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Remote Nondestructive Testing of Composite-steel Interface by Acoustic Laser Vibrometry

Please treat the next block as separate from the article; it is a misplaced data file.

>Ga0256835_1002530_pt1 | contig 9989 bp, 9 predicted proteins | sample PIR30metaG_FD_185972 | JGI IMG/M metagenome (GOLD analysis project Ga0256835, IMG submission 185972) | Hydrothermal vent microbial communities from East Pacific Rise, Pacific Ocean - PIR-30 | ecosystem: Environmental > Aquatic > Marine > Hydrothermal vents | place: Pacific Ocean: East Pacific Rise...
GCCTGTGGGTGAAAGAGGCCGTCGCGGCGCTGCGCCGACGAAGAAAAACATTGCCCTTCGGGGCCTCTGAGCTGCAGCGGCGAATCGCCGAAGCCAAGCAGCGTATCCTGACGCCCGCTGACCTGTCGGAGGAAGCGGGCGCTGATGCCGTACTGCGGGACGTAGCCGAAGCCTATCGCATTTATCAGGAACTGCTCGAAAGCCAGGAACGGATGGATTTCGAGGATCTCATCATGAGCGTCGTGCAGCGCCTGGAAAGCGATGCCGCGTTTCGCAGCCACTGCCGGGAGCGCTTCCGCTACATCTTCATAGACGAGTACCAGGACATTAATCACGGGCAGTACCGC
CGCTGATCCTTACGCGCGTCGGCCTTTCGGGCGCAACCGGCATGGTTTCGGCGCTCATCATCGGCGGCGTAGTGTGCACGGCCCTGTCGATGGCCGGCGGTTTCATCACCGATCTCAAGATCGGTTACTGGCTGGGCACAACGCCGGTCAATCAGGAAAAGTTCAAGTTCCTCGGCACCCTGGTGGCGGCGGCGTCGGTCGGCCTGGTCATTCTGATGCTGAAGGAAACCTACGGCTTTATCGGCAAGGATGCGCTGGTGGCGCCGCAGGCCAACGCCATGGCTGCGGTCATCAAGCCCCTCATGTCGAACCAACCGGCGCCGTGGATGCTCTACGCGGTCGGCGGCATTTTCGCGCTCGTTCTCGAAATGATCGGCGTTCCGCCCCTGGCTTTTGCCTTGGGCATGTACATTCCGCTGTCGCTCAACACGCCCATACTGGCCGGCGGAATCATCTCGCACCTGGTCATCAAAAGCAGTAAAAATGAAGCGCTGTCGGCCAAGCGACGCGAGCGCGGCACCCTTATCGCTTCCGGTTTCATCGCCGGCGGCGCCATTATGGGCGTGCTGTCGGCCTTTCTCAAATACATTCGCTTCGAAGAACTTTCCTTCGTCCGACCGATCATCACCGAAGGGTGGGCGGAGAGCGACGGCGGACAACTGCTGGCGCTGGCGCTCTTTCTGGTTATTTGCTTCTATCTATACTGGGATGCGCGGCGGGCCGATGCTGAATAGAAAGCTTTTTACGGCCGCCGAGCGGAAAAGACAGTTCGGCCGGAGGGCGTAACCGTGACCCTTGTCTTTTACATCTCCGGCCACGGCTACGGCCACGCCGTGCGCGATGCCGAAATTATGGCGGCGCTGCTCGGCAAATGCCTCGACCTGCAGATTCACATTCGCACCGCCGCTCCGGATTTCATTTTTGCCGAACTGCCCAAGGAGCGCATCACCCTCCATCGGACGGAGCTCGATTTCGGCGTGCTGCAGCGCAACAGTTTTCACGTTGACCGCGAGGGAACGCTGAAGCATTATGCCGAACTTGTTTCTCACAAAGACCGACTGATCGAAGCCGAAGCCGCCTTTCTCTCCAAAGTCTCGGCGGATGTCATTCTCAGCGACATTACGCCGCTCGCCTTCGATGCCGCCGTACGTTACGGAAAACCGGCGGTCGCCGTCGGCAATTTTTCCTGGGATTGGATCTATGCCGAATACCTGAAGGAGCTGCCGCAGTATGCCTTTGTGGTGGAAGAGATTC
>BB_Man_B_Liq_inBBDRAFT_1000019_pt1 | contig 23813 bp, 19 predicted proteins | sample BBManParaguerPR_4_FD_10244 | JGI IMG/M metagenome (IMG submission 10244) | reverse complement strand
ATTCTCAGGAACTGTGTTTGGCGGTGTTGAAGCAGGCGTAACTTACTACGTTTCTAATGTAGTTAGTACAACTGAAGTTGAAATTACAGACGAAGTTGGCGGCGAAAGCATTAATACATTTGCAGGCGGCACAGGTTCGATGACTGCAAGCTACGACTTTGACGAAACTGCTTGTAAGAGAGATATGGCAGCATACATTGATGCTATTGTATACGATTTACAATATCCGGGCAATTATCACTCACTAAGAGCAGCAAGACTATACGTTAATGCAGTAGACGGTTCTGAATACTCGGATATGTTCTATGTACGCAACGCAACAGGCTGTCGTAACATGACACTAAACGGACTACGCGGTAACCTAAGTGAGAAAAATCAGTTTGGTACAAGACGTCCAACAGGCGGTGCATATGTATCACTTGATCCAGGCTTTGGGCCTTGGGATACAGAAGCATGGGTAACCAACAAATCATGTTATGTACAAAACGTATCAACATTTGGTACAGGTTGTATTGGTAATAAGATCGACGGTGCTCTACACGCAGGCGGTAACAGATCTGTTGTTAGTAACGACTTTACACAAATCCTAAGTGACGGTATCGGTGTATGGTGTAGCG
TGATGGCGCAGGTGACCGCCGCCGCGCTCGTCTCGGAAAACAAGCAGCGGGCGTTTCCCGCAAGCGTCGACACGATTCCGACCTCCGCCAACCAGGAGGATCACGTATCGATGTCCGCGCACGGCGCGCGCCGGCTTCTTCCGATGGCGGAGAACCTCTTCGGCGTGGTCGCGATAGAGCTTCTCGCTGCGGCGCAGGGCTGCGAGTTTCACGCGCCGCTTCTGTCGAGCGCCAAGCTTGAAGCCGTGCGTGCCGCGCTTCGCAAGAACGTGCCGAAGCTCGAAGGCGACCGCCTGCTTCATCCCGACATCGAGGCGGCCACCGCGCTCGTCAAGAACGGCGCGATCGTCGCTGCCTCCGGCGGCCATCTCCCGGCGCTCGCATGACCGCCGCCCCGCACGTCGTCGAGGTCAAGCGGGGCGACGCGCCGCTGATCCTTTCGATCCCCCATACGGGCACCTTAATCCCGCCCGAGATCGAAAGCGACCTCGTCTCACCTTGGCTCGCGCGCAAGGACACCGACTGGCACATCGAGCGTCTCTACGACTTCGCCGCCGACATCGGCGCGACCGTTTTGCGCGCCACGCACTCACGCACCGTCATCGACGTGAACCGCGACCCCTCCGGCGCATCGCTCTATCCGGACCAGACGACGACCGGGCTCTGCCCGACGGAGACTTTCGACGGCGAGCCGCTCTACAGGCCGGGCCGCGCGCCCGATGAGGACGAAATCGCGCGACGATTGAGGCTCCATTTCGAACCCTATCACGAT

Composite fiber reinforced polymer (FRP) materials are increasingly being used in both civil and ship structures. Both uses of FRP are usually in conjunction with some other material, oftentimes steel. When FRP and steel are joined adhesively, the most common failure mode is debonding or delamination at the interface of the adhesive with the steel and composite materials. These discontinuities are often visually obscured by the FRP and require the aid of some form of nondestructive testing (NDT). Acoustic laser vibrometry is a novel NDT technique in which an airborne acoustic wave is utilized to excite the location of the damage underneath the FRP sheets/plates, causing a vibration like a drum head, which can be measured with a laser vibrometer. To study the acoustic laser technique, a discontinuous specimen was created from a plate of stainless steel adhesively bonded to a plate of glass FRP on their faces with a purposely-placed elliptical debonding discontinuity. A number of parameters of the acoustic laser vibrometry system were studied. Additionally, grid data were collected from the discontinuity specimen and a discontinuity mapping was created. Theoretical and numerical models were produced and compared to measured results.

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